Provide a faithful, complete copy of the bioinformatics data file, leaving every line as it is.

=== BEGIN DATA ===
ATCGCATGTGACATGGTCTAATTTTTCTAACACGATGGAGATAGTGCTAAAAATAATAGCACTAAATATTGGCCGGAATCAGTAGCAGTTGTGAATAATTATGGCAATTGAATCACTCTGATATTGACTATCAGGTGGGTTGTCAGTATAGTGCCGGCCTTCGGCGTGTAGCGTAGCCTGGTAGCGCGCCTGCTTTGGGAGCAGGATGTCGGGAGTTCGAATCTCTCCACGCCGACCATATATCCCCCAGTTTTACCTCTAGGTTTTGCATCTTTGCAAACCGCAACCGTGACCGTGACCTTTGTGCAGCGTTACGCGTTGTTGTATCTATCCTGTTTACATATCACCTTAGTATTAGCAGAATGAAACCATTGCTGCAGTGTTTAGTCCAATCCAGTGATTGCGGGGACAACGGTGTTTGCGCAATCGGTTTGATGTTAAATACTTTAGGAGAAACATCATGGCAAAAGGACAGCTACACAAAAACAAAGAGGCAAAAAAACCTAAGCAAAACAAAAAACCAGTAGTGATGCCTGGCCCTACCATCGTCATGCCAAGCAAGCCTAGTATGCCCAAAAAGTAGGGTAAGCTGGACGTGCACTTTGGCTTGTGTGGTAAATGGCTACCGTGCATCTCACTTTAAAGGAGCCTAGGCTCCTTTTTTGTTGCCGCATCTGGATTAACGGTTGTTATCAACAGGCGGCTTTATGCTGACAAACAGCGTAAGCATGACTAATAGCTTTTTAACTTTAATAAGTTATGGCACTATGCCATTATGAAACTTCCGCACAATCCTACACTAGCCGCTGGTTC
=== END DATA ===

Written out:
ATCGCATGTGACATGGTCTAATTTTTCTAACACGATGGAGATAGTGCTAAAAATAATAGCACTAAATATTGGCCGGAATCAGTAGCAGTTGTGAATAATTATGGCAATTGAATCACTCTGATATTGACTATCAGGTGGGTTGTCAGTATAGTGCCGGCCTTCGGCGTGTAGCGTAGCCTGGTAGCGCGCCTGCTTTGGGAGCAGGATGTCGGGAGTTCGAATCTCTCCACGCCGACCATATATCCCCCAGTTTTACCTCTAGGTTTTGCATCTTTGCAAACCGCAACCGTGACCGTGACCTTTGTGCAGCGTTACGCGTTGTTGTATCTATCCTGTTTACATATCACCTTAGTATTAGCAGAATGAAACCATTGCTGCAGTGTTTAGTCCAATCCAGTGATTGCGGGGACAACGGTGTTTGCGCAATCGGTTTGATGTTAAATACTTTAGGAGAAACATCATGGCAAAAGGACAGCTACACAAAAACAAAGAGGCAAAAAAACCTAAGCAAAACAAAAAACCAGTAGTGATGCCTGGCCCTACCATCGTCATGCCAAGCAAGCCTAGTATGCCCAAAAAGTAGGGTAAGCTGGACGTGCACTTTGGCTTGTGTGGTAAATGGCTACCGTGCATCTCACTTTAAAGGAGCCTAGGCTCCTTTTTTGTTGCCGCATCTGGATTAACGGTTGTTATCAACAGGCGGCTTTATGCTGACAAACAGCGTAAGCATGACTAATAGCTTTTTAACTTTAATAAGTTATGGCACTATGCCATTATGAAACTTCCGCACAATCCTACACTAGCCGCTGGTTC